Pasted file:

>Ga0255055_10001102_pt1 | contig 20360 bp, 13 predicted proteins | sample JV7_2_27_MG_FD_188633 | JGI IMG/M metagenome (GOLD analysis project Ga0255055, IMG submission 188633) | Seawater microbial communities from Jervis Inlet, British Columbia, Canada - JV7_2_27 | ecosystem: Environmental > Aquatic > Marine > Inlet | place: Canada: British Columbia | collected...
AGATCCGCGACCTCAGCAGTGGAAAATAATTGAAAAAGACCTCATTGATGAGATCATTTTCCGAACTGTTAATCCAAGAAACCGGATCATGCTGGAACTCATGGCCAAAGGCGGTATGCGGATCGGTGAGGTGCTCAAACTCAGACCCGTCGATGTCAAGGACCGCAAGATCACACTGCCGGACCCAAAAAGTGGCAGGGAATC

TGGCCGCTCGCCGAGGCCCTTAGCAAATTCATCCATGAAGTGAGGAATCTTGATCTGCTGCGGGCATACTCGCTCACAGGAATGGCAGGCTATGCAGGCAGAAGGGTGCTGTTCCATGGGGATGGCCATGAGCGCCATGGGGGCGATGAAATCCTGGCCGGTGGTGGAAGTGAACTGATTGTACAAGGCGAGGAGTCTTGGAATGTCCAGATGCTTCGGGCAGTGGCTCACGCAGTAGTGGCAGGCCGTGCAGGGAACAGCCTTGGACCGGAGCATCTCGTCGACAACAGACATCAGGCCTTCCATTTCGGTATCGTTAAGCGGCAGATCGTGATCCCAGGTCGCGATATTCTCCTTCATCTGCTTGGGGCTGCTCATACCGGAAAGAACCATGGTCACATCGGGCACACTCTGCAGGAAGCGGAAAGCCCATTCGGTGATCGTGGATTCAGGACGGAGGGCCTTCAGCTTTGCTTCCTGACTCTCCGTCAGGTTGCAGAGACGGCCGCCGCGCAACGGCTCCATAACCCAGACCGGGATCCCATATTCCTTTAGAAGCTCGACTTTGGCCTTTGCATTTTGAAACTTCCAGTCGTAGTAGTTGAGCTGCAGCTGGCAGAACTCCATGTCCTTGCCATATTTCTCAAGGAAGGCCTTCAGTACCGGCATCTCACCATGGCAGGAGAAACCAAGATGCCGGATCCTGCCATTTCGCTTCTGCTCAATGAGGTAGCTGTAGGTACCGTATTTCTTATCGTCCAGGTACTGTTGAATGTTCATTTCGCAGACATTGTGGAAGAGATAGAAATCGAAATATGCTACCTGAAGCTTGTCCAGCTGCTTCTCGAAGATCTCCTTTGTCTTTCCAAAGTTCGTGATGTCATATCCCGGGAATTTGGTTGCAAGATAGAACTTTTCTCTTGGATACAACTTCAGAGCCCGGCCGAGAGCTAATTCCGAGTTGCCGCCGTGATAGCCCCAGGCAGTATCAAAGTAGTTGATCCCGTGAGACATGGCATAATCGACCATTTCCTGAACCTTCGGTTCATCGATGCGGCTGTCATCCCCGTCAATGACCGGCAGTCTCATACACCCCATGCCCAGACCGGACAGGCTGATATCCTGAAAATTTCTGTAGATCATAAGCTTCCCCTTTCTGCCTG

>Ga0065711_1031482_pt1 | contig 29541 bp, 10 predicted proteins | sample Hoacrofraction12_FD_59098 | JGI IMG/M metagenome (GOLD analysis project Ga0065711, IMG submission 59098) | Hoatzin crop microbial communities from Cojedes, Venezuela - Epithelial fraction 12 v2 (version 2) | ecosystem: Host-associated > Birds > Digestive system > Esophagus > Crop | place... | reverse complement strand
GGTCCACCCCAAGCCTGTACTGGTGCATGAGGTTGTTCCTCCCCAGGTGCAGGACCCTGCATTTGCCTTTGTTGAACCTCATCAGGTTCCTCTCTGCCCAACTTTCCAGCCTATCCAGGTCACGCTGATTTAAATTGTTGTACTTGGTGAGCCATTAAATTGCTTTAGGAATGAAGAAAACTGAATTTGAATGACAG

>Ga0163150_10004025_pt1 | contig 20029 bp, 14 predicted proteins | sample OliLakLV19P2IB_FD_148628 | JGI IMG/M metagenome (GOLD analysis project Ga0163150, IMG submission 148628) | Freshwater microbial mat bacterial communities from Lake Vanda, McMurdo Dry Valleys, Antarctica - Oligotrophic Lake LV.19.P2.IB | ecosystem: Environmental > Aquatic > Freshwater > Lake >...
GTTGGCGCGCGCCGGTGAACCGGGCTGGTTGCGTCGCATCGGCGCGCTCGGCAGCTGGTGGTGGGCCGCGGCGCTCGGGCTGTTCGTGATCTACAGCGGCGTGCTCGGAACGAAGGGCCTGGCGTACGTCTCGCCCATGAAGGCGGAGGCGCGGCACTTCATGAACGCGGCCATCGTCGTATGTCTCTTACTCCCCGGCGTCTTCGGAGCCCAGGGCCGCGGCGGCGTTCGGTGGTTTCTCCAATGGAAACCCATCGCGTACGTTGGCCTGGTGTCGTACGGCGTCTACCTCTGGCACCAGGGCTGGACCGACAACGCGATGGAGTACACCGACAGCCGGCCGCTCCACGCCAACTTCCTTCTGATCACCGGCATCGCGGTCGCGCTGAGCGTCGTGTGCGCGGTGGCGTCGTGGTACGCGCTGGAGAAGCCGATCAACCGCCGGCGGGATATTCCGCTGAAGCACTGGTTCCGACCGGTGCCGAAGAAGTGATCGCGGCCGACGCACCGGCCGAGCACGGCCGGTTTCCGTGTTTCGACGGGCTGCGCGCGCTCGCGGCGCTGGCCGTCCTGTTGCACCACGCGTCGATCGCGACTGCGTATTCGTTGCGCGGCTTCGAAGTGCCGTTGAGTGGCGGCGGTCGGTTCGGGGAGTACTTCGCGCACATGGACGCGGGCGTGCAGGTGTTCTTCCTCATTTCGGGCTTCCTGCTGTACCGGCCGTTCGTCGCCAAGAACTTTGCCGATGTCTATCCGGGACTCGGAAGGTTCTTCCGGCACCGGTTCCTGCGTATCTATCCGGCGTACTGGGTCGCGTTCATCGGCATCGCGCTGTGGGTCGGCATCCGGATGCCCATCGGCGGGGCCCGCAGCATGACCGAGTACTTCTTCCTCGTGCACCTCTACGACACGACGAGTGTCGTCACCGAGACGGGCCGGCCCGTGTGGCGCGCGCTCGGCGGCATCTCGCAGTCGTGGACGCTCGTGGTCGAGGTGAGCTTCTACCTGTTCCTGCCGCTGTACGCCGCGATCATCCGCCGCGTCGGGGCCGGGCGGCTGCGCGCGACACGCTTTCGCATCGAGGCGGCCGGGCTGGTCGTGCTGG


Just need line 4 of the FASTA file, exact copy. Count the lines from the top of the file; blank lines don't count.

>Ga0065711_1031482_pt1 | contig 29541 bp, 10 predicted proteins | sample Hoacrofraction12_FD_59098 | JGI IMG/M metagenome (GOLD analysis project Ga0065711, IMG submission 59098) | Hoatzin crop microbial communities from Cojedes, Venezuela - Epithelial fraction 12 v2 (version 2) | ecosystem: Host-associated > Birds > Digestive system > Esophagus > Crop | place... | reverse complement strand